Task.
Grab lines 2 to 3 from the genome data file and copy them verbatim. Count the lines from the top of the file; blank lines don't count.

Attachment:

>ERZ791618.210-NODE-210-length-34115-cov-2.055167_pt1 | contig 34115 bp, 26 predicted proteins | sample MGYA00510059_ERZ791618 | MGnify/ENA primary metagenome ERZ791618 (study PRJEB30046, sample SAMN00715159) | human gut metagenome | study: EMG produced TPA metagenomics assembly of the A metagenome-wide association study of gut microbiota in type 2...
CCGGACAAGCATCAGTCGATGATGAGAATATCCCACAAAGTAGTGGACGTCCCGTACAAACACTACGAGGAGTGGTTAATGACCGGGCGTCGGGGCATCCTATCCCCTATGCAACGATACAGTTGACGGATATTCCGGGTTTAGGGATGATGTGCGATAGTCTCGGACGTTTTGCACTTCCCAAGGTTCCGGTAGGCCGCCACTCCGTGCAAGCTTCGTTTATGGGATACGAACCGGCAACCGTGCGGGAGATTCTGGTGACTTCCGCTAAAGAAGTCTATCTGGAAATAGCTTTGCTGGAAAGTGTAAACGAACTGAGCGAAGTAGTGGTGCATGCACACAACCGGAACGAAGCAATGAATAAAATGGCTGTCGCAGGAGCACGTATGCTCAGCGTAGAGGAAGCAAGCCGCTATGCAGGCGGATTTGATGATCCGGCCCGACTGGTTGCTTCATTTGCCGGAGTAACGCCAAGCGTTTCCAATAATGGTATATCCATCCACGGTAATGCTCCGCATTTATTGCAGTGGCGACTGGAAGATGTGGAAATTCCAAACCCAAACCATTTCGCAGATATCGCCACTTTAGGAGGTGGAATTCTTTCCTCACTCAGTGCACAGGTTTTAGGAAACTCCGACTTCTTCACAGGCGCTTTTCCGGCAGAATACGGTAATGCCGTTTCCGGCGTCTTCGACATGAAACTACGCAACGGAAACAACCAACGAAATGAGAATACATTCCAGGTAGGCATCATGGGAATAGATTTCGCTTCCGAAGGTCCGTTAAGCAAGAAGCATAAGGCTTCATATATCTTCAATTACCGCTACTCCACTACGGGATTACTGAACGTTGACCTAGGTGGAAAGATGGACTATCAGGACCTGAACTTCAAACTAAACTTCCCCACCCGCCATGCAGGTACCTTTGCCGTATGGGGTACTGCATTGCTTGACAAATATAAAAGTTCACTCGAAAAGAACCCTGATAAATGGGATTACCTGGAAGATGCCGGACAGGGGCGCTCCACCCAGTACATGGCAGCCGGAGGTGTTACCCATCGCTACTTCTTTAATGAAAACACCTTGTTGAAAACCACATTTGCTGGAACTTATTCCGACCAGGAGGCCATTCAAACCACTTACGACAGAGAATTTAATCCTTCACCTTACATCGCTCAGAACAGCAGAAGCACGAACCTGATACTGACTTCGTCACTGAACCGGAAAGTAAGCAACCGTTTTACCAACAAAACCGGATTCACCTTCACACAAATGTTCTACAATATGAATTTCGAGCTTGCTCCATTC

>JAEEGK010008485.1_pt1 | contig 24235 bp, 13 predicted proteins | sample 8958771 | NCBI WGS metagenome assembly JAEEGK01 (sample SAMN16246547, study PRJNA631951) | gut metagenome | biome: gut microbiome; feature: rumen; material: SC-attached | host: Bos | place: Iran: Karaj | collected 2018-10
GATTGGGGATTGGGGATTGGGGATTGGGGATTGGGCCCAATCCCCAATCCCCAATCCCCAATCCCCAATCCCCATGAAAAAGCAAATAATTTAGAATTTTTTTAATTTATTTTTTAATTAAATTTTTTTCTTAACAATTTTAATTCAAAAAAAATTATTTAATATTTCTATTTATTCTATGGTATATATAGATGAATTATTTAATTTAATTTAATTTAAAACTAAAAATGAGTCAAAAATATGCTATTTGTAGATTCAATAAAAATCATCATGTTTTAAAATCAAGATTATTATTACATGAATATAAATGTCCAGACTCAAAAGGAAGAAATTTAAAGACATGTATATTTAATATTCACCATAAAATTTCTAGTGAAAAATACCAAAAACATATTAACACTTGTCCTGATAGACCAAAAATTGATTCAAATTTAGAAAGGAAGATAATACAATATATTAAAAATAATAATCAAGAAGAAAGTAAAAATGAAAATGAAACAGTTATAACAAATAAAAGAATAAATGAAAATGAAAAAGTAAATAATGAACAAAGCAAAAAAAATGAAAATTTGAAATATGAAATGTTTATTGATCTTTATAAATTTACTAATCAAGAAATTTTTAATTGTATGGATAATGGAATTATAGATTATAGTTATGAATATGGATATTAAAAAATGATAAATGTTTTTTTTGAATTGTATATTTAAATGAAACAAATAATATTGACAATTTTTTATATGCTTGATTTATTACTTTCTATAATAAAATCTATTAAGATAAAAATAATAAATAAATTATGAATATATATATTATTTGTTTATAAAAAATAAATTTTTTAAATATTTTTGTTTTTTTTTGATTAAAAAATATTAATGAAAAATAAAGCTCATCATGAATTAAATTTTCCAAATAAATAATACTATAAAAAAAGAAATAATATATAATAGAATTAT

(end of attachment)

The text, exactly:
CCGGACAAGCATCAGTCGATGATGAGAATATCCCACAAAGTAGTGGACGTCCCGTACAAACACTACGAGGAGTGGTTAATGACCGGGCGTCGGGGCATCCTATCCCCTATGCAACGATACAGTTGACGGATATTCCGGGTTTAGGGATGATGTGCGATAGTCTCGGACGTTTTGCACTTCCCAAGGTTCCGGTAGGCCGCCACTCCGTGCAAGCTTCGTTTATGGGATACGAACCGGCAACCGTGCGGGAGATTCTGGTGACTTCCGCTAAAGAAGTCTATCTGGAAATAGCTTTGCTGGAAAGTGTAAACGAACTGAGCGAAGTAGTGGTGCATGCACACAACCGGAACGAAGCAATGAATAAAATGGCTGTCGCAGGAGCACGTATGCTCAGCGTAGAGGAAGCAAGCCGCTATGCAGGCGGATTTGATGATCCGGCCCGACTGGTTGCTTCATTTGCCGGAGTAACGCCAAGCGTTTCCAATAATGGTATATCCATCCACGGTAATGCTCCGCATTTATTGCAGTGGCGACTGGAAGATGTGGAAATTCCAAACCCAAACCATTTCGCAGATATCGCCACTTTAGGAGGTGGAATTCTTTCCTCACTCAGTGCACAGGTTTTAGGAAACTCCGACTTCTTCACAGGCGCTTTTCCGGCAGAATACGGTAATGCCGTTTCCGGCGTCTTCGACATGAAACTACGCAACGGAAACAACCAACGAAATGAGAATACATTCCAGGTAGGCATCATGGGAATAGATTTCGCTTCCGAAGGTCCGTTAAGCAAGAAGCATAAGGCTTCATATATCTTCAATTACCGCTACTCCACTACGGGATTACTGAACGTTGACCTAGGTGGAAAGATGGACTATCAGGACCTGAACTTCAAACTAAACTTCCCCACCCGCCATGCAGGTACCTTTGCCGTATGGGGTACTGCATTGCTTGACAAATATAAAAGTTCACTCGAAAAGAACCCTGATAAATGGGATTACCTGGAAGATGCCGGACAGGGGCGCTCCACCCAGTACATGGCAGCCGGAGGTGTTACCCATCGCTACTTCTTTAATGAAAACACCTTGTTGAAAACCACATTTGCTGGAACTTATTCCGACCAGGAGGCCATTCAAACCACTTACGACAGAGAATTTAATCCTTCACCTTACATCGCTCAGAACAGCAGAAGCACGAACCTGATACTGACTTCGTCACTGAACCGGAAAGTAAGCAACCGTTTTACCAACAAAACCGGATTCACCTTCACACAAATGTTCTACAATATGAATTTCGAGCTTGCTCCATTC

>JAEEGK010008485.1_pt1 | contig 24235 bp, 13 predicted proteins | sample 8958771 | NCBI WGS metagenome assembly JAEEGK01 (sample SAMN16246547, study PRJNA631951) | gut metagenome | biome: gut microbiome; feature: rumen; material: SC-attached | host: Bos | place: Iran: Karaj | collected 2018-10